Based on readily available clinical data, patient neutrophil-to-lymphocyte ratio (NLR) is an attractive candidate prognostic biomarker for patients with genitourinary and other types of cancer, suggest a spate of recently published studies. But results are mixed and it is too soon for its routine use for patient stratification, researchers cautioned.
Complete blood count (CBC) is a routine clinical exam for patients diagnosed with cancers, and prognostic biomarkers based on such laboratory data would be a welcome addition to patient-stratification criteria.
Recent studies suggest that patients’ baseline—and even postoperative—NLRs, (measured by dividing neutrophil counts by lymphocyte counts) might be a prognostic marker of outcomes across several cancer types.1-5
The association of NLR with cancer patients’ outcomes is biologically plausible because NLR is a proxy of inflammation processes.
Unfortunately, that also leaves NLR nonspecific to tumor progression that is likely confounded by such comorbidities as metabolic syndrome, diabetes, hypertension, thyroid dysfunction, infection, and other conditions or disorders affecting inflammation—not to mention medications used to manage these conditions.6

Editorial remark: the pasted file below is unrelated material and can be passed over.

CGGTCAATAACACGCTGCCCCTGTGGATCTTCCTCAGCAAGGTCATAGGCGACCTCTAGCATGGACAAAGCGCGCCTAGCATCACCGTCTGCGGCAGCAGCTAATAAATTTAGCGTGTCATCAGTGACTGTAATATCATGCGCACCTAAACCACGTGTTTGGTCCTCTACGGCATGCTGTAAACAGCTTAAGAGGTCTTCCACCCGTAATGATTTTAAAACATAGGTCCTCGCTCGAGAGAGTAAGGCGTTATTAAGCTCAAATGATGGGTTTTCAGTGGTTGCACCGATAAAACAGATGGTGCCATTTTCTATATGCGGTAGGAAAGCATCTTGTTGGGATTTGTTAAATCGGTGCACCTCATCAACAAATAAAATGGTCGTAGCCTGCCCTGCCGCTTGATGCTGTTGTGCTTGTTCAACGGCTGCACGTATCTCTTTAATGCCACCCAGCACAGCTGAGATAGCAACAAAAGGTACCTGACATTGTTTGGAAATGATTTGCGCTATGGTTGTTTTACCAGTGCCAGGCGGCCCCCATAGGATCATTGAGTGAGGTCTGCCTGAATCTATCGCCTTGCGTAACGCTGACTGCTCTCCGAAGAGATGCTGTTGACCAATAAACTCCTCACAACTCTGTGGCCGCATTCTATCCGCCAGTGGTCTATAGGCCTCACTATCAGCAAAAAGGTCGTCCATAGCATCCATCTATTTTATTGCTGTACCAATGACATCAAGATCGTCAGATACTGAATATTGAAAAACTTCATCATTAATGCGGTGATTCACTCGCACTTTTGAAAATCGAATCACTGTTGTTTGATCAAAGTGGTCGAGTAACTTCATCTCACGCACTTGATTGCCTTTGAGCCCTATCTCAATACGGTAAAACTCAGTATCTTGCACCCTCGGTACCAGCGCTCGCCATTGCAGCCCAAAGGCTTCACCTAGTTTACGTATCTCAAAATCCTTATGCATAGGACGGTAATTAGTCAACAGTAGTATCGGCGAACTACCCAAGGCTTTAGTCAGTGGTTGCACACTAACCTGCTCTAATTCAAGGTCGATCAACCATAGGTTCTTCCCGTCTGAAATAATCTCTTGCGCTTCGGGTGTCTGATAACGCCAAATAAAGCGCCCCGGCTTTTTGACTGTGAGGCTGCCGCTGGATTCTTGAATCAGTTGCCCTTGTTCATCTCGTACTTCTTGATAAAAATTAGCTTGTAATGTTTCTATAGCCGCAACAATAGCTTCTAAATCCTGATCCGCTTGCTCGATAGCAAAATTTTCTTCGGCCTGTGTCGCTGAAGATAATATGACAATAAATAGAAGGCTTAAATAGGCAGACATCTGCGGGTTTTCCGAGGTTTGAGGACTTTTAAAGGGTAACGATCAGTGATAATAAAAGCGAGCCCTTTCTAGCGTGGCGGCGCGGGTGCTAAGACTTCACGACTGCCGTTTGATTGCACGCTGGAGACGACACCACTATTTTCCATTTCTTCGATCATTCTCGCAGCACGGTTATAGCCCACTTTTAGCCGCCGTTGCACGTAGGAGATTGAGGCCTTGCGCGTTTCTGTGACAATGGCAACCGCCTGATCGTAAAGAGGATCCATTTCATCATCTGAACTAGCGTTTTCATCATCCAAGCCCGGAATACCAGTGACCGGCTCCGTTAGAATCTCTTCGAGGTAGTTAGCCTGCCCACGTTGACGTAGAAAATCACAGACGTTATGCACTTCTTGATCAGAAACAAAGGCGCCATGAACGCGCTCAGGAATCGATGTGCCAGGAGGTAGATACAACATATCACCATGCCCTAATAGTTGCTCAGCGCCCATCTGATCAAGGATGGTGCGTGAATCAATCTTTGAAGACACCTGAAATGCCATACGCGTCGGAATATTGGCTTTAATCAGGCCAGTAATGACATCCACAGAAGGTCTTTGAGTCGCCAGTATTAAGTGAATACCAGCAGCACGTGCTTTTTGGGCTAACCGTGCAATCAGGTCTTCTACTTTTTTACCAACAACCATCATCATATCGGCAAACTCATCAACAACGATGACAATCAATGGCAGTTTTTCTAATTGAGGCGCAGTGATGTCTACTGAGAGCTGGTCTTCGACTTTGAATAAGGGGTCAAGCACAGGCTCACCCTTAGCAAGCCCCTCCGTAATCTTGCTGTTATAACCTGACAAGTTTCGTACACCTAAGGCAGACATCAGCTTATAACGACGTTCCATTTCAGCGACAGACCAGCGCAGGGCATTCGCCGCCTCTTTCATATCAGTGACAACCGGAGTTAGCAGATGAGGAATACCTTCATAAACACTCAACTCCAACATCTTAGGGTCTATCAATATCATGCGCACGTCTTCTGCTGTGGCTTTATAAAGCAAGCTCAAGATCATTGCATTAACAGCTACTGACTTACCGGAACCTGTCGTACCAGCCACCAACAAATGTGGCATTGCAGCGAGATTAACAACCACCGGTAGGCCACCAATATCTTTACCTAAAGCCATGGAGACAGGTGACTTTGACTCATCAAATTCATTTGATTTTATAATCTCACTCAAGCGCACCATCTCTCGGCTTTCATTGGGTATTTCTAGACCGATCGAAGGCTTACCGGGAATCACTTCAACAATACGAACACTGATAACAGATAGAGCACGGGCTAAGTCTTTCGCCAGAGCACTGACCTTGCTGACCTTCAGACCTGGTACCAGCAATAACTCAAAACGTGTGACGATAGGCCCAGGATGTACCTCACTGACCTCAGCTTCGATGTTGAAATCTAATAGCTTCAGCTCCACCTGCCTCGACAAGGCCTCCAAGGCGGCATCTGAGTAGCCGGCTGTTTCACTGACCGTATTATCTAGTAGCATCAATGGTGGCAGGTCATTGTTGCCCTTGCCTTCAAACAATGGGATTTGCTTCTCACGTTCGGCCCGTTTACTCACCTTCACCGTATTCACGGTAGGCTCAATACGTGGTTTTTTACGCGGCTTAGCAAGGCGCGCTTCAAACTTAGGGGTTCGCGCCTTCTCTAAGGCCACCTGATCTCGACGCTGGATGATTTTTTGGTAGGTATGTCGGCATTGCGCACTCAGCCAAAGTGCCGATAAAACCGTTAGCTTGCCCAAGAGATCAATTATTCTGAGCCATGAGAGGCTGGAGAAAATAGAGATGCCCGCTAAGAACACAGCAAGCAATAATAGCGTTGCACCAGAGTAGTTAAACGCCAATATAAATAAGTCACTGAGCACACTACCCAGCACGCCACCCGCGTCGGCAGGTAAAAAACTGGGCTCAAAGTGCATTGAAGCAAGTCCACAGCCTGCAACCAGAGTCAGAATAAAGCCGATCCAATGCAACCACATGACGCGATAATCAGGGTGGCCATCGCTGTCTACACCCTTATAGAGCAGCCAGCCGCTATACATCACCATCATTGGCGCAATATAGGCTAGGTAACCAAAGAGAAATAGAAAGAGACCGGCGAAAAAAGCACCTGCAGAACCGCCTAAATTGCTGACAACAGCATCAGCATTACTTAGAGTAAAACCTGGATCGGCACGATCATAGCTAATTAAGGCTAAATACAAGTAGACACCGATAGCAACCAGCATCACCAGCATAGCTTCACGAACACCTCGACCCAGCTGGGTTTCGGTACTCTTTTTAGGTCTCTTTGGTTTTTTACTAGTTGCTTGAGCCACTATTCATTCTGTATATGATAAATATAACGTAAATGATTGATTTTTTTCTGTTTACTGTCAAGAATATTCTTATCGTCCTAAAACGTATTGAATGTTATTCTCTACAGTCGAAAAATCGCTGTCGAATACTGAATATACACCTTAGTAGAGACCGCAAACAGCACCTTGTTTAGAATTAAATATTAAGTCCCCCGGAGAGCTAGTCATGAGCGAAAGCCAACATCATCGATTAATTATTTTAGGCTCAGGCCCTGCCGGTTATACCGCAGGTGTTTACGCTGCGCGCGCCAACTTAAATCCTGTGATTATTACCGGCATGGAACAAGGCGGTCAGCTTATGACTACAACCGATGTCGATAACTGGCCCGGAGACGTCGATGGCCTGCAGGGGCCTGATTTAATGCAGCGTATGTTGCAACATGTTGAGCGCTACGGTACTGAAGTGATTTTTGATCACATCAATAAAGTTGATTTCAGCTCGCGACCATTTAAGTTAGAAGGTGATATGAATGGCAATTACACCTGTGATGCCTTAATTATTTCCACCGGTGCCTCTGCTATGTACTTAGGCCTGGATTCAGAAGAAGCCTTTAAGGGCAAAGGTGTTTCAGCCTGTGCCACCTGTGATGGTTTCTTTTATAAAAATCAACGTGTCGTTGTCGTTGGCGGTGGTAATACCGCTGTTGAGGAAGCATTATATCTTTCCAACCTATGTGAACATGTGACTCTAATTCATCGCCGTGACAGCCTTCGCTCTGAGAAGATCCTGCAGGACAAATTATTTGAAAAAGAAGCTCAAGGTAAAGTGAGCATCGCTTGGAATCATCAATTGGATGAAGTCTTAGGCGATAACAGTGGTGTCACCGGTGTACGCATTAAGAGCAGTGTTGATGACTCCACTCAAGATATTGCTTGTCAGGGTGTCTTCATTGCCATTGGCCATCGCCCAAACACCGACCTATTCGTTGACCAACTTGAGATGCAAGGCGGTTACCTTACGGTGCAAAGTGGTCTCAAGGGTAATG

“Some people say NLR is a measure of the systemic inflammatory state, and that this could impact cancer progression,” explained Eric Ojerholm, MD, physician in radiation oncology at the Hospital of the University of Pennsylvania in Philadelphia. “Other researchers observed that patients with high levels of neutrophils also had high levels of pro-growth signals [cytokines] for tumors. And low levels of lymphocytes might mean the body’s immune system can’t respond well to cancer. So a high level of neutrophils plus a low level of lymphocytes (high NLR) could reflect an environment that promotes cancer progression.”
Recent studies indicated that NLR predicted progression, recurrence, and even patient overall survival in genitourinary cancers such as bladder cancer and clear cell renal cell carcinoma.1,2
“Elevated preoperative NLR is associated with poor prognosis in patients with metastatic kidney cancer,” concluded authors of one study.2 “Preoperative NLR is a useful tool, which can predict prognosis, stratify patients for postoperative surveillance, and help guide decisions for therapy.”
But other experts contacted by Cancer Therapy Advisor urged caution.